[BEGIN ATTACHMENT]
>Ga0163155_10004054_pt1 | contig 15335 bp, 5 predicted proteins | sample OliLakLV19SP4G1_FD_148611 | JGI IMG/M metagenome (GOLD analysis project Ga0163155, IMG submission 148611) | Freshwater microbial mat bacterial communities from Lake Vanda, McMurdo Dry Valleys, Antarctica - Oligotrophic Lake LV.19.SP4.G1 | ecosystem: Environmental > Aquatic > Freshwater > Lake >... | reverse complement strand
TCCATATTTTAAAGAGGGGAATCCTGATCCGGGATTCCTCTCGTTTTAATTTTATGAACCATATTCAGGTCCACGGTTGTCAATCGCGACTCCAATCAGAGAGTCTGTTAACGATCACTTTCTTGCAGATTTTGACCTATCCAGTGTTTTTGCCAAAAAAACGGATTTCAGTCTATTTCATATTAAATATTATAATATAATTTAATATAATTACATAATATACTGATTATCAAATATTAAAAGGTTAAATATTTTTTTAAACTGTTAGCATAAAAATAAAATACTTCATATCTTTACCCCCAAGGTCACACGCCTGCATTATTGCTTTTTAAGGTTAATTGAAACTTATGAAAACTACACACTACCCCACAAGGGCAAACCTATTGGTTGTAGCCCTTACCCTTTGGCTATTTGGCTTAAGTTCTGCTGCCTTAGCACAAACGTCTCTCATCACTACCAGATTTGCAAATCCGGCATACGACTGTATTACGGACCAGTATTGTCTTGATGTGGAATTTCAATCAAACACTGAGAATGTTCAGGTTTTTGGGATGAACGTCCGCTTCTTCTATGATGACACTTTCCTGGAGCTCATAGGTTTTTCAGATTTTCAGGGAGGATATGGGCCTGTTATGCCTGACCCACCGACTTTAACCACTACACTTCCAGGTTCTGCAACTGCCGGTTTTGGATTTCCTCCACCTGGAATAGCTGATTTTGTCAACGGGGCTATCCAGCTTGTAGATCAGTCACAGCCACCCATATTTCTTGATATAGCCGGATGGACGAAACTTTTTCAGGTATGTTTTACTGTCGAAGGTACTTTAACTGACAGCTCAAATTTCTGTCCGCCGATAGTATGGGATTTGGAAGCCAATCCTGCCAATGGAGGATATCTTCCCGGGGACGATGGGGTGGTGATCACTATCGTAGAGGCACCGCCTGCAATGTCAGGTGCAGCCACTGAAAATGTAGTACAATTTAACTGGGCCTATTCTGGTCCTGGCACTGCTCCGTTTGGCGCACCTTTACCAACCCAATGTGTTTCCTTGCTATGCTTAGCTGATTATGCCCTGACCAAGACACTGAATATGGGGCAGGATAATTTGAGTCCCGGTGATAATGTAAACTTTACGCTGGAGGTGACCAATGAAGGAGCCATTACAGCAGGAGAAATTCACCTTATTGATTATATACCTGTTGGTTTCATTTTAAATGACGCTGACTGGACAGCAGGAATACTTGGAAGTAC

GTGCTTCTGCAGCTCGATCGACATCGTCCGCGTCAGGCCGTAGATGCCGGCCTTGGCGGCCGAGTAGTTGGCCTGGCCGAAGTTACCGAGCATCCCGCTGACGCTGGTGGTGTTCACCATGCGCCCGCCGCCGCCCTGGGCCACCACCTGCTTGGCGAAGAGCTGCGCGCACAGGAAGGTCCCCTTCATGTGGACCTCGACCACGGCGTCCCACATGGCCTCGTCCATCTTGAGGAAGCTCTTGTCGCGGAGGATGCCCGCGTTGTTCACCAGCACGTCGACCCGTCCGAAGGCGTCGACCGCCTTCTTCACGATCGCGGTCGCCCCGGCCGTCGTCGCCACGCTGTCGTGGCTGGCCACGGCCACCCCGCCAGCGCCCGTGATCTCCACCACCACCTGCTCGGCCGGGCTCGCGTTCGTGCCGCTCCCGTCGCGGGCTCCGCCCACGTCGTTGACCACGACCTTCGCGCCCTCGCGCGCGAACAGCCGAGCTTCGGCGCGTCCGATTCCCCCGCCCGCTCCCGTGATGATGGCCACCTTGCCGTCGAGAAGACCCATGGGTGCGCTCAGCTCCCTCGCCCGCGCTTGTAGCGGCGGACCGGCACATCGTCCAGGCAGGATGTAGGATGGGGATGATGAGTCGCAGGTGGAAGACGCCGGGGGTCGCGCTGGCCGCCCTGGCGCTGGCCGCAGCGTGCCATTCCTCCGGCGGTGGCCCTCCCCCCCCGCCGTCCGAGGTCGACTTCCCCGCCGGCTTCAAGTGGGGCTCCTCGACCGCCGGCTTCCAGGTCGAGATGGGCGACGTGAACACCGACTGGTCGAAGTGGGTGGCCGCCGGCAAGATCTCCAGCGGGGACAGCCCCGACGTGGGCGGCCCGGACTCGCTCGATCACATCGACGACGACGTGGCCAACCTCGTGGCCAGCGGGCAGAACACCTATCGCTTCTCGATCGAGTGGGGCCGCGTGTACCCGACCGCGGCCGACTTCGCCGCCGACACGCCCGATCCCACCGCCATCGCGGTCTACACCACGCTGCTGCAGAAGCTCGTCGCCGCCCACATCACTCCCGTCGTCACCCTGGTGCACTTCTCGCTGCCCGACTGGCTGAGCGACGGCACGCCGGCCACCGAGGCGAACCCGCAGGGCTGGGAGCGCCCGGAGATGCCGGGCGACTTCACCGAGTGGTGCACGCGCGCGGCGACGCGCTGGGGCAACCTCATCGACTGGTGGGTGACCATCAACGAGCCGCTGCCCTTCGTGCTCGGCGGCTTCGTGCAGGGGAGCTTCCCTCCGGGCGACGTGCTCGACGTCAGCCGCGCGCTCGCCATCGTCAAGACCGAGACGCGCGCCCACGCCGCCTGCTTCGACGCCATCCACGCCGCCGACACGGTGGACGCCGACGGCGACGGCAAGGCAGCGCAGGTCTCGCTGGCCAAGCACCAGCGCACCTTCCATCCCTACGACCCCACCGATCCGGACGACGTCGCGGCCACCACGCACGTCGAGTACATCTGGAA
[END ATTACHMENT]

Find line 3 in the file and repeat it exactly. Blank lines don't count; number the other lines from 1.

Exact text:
GTGCTTCTGCAGCTCGATCGACATCGTCCGCGTCAGGCCGTAGATGCCGGCCTTGGCGGCCGAGTAGTTGGCCTGGCCGAAGTTACCGAGCATCCCGCTGACGCTGGTGGTGTTCACCATGCGCCCGCCGCCGCCCTGGGCCACCACCTGCTTGGCGAAGAGCTGCGCGCACAGGAAGGTCCCCTTCATGTGGACCTCGACCACGGCGTCCCACATGGCCTCGTCCATCTTGAGGAAGCTCTTGTCGCGGAGGATGCCCGCGTTGTTCACCAGCACGTCGACCCGTCCGAAGGCGTCGACCGCCTTCTTCACGATCGCGGTCGCCCCGGCCGTCGTCGCCACGCTGTCGTGGCTGGCCACGGCCACCCCGCCAGCGCCCGTGATCTCCACCACCACCTGCTCGGCCGGGCTCGCGTTCGTGCCGCTCCCGTCGCGGGCTCCGCCCACGTCGTTGACCACGACCTTCGCGCCCTCGCGCGCGAACAGCCGAGCTTCGGCGCGTCCGATTCCCCCGCCCGCTCCCGTGATGATGGCCACCTTGCCGTCGAGAAGACCCATGGGTGCGCTCAGCTCCCTCGCCCGCGCTTGTAGCGGCGGACCGGCACATCGTCCAGGCAGGATGTAGGATGGGGATGATGAGTCGCAGGTGGAAGACGCCGGGGGTCGCGCTGGCCGCCCTGGCGCTGGCCGCAGCGTGCCATTCCTCCGGCGGTGGCCCTCCCCCCCCGCCGTCCGAGGTCGACTTCCCCGCCGGCTTCAAGTGGGGCTCCTCGACCGCCGGCTTCCAGGTCGAGATGGGCGACGTGAACACCGACTGGTCGAAGTGGGTGGCCGCCGGCAAGATCTCCAGCGGGGACAGCCCCGACGTGGGCGGCCCGGACTCGCTCGATCACATCGACGACGACGTGGCCAACCTCGTGGCCAGCGGGCAGAACACCTATCGCTTCTCGATCGAGTGGGGCCGCGTGTACCCGACCGCGGCCGACTTCGCCGCCGACACGCCCGATCCCACCGCCATCGCGGTCTACACCACGCTGCTGCAGAAGCTCGTCGCCGCCCACATCACTCCCGTCGTCACCCTGGTGCACTTCTCGCTGCCCGACTGGCTGAGCGACGGCACGCCGGCCACCGAGGCGAACCCGCAGGGCTGGGAGCGCCCGGAGATGCCGGGCGACTTCACCGAGTGGTGCACGCGCGCGGCGACGCGCTGGGGCAACCTCATCGACTGGTGGGTGACCATCAACGAGCCGCTGCCCTTCGTGCTCGGCGGCTTCGTGCAGGGGAGCTTCCCTCCGGGCGACGTGCTCGACGTCAGCCGCGCGCTCGCCATCGTCAAGACCGAGACGCGCGCCCACGCCGCCTGCTTCGACGCCATCCACGCCGCCGACACGGTGGACGCCGACGGCGACGGCAAGGCAGCGCAGGTCTCGCTGGCCAAGCACCAGCGCACCTTCCATCCCTACGACCCCACCGATCCGGACGACGTCGCGGCCACCACGCACGTCGAGTACATCTGGAA